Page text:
Thirteen hours of refreshingly different television await you, but unlike the inmates of Litchfield prison you might find yourself wishing the sentence was just a little bit longer.

Image description:

A selection of characters from Orange is the New Black stand in a grey prison toilet setting, with the cubicle doors separating each tableau. Left to right: Prison guard, George ‘Pornstache’ Mendez, stands in a macho legs-astride pose (his left hand hooking his belt and his right hand touching the buckle), looking down over his left shoulder at Red, who looks at the camera, with folded arms and also stands astride. Next along and just behind Red (in a cubicle) are Nicky Nichols and Lorna Morello locked in an embrace or possible struggle. Piper Chapman sits on the top of a toilet in the middle, with her hands clasped between her knees and appearing glum. Suzanne Warren is on her right, looking around the corner of a cubicle. Taystee stands next to Suzanne, looking into the camera and smiling, with her arms hugging herself. Finally, Alex Vause is at a door at the end of the row, leaning against a cubicle wall, with her right knee bent so that her foot also leans on it, reading a book.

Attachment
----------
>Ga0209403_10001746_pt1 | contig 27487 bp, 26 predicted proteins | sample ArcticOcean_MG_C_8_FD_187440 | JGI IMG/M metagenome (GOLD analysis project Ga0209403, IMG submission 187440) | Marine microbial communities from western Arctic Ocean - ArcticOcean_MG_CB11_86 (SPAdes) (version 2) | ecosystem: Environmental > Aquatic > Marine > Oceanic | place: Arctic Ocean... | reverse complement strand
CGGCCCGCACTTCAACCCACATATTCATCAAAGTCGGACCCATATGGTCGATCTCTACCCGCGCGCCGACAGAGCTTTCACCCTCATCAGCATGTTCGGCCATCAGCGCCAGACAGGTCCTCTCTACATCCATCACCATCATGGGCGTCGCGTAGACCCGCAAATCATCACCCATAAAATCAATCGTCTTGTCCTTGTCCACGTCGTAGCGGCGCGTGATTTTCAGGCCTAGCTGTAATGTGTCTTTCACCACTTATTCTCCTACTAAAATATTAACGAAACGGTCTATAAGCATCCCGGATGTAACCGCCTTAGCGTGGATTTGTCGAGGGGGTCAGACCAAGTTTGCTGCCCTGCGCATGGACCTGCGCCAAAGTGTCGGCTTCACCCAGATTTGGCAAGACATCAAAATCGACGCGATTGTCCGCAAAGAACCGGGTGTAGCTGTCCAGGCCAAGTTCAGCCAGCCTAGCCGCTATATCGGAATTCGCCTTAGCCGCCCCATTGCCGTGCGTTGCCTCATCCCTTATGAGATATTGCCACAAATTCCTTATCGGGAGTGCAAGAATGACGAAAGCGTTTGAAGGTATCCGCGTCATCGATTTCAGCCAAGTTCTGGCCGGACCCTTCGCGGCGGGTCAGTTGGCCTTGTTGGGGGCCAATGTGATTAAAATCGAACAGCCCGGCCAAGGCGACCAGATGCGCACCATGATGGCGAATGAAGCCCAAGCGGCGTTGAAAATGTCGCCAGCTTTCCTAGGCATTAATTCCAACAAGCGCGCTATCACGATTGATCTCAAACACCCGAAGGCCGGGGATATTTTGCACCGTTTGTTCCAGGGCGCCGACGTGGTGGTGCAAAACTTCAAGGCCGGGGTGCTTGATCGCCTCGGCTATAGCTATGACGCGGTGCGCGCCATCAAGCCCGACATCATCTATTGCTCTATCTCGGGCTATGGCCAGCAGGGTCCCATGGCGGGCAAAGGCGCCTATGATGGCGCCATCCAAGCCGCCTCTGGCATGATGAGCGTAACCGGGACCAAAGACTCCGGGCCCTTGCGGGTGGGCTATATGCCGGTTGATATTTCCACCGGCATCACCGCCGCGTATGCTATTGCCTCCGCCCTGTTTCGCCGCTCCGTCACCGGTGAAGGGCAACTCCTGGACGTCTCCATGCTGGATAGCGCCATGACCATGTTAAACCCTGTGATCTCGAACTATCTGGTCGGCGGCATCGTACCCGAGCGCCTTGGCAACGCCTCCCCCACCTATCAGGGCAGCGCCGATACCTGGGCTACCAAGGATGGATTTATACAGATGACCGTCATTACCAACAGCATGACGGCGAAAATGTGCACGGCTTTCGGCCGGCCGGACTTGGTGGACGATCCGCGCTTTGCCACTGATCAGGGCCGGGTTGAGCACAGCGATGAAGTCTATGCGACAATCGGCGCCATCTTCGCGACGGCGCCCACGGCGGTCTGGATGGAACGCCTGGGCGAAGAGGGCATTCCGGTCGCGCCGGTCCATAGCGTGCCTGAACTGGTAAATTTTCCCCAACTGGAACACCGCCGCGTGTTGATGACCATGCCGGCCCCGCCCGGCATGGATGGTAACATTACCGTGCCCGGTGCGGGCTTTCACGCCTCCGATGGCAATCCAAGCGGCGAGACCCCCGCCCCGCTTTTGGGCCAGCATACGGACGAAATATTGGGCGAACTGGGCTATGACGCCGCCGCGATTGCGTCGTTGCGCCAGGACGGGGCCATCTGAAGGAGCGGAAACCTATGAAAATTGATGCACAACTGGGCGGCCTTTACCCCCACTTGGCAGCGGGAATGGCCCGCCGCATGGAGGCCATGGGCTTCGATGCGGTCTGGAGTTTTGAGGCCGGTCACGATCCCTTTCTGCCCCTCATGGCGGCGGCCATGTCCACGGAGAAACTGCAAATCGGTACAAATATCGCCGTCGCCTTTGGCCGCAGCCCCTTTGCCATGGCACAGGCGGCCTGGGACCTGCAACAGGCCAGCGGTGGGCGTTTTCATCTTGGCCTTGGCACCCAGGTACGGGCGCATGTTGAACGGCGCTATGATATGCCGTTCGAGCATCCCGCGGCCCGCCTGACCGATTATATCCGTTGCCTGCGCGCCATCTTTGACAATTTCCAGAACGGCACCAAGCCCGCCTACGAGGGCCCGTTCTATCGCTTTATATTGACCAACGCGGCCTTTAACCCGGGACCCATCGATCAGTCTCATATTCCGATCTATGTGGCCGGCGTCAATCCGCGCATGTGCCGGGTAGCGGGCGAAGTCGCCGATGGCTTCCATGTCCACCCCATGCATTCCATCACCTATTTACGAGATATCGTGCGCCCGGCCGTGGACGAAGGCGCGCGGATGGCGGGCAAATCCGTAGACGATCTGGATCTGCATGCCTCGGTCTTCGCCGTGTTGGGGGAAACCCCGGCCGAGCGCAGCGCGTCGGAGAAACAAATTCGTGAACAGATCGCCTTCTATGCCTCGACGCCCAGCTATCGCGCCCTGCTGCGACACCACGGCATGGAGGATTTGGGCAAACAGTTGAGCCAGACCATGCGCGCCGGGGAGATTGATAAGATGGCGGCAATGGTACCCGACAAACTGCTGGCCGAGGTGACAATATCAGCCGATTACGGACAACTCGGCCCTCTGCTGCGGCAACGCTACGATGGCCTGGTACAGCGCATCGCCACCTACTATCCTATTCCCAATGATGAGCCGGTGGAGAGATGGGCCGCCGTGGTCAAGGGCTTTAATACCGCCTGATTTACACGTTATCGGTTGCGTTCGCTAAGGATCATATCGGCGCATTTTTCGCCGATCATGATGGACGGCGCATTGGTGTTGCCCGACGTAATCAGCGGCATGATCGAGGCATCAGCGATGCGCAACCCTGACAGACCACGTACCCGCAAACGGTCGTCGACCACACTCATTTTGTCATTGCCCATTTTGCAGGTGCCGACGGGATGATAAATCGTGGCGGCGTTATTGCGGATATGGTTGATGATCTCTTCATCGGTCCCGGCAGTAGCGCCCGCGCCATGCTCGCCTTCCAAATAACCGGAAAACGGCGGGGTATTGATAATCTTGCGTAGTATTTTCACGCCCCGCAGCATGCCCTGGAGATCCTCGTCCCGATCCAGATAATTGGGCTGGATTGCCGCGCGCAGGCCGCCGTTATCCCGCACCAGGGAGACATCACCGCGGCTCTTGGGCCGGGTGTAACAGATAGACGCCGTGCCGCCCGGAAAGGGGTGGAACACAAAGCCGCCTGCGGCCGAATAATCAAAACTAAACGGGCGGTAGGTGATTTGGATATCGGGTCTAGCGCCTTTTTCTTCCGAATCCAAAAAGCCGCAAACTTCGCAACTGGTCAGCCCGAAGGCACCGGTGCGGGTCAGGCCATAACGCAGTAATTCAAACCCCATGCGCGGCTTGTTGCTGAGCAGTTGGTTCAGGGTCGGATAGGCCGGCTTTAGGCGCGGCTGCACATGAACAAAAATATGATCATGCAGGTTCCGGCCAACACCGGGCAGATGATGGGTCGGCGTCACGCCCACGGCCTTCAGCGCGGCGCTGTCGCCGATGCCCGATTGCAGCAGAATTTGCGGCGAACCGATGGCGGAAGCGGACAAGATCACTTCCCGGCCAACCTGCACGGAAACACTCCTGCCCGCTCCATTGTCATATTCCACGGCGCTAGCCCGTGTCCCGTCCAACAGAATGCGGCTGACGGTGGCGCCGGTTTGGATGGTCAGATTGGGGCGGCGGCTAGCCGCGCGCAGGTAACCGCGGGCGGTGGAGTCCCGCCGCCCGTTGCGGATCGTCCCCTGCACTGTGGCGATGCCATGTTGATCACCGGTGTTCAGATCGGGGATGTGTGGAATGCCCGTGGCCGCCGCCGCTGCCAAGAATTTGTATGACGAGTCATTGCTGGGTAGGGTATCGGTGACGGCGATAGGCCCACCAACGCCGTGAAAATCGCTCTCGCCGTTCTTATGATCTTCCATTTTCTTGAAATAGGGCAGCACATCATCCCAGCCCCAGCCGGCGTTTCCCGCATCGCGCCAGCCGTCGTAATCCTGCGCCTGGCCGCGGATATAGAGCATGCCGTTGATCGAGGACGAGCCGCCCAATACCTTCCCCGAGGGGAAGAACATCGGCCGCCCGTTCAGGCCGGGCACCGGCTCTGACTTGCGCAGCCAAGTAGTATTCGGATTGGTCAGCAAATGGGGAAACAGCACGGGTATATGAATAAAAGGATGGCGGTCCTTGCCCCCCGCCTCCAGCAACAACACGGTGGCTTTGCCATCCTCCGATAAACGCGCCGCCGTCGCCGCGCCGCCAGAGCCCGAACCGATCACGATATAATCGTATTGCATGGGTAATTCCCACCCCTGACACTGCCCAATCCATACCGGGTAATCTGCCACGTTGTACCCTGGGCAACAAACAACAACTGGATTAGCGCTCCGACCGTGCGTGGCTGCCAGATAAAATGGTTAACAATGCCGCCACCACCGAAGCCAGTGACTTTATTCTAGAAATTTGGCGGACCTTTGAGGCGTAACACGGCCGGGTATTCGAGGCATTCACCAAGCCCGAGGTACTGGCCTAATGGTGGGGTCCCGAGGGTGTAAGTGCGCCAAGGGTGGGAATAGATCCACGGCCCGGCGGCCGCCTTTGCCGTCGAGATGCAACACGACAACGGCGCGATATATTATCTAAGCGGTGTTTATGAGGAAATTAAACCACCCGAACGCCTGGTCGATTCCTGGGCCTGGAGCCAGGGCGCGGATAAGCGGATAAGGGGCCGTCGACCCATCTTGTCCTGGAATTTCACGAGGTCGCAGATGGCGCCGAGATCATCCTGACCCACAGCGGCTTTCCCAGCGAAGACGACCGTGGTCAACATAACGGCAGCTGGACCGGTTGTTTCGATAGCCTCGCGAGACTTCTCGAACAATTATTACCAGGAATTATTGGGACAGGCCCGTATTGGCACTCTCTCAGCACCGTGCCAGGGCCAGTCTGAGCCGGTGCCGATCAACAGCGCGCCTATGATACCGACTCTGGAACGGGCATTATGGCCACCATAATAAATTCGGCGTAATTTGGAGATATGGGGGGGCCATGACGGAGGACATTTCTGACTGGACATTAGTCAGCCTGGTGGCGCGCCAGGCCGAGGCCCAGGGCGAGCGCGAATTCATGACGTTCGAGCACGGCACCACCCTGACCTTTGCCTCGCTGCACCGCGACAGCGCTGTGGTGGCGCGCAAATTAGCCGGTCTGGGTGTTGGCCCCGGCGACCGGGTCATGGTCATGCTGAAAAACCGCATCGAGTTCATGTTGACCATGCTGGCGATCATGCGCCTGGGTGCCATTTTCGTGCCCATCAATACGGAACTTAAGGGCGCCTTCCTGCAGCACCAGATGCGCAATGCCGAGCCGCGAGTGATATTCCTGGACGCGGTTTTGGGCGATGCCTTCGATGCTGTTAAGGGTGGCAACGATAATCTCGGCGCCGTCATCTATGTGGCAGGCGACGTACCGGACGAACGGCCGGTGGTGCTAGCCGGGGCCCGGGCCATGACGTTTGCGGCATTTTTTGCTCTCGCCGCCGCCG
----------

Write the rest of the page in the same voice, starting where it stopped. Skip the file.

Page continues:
Lola Ripley lives in London, where she watches far too much television when she should be working on her second novel. She’s particularly concerned with the representation of women and LGBTQ people on screen.Tweet her @LolaRipley and read more of her work at her website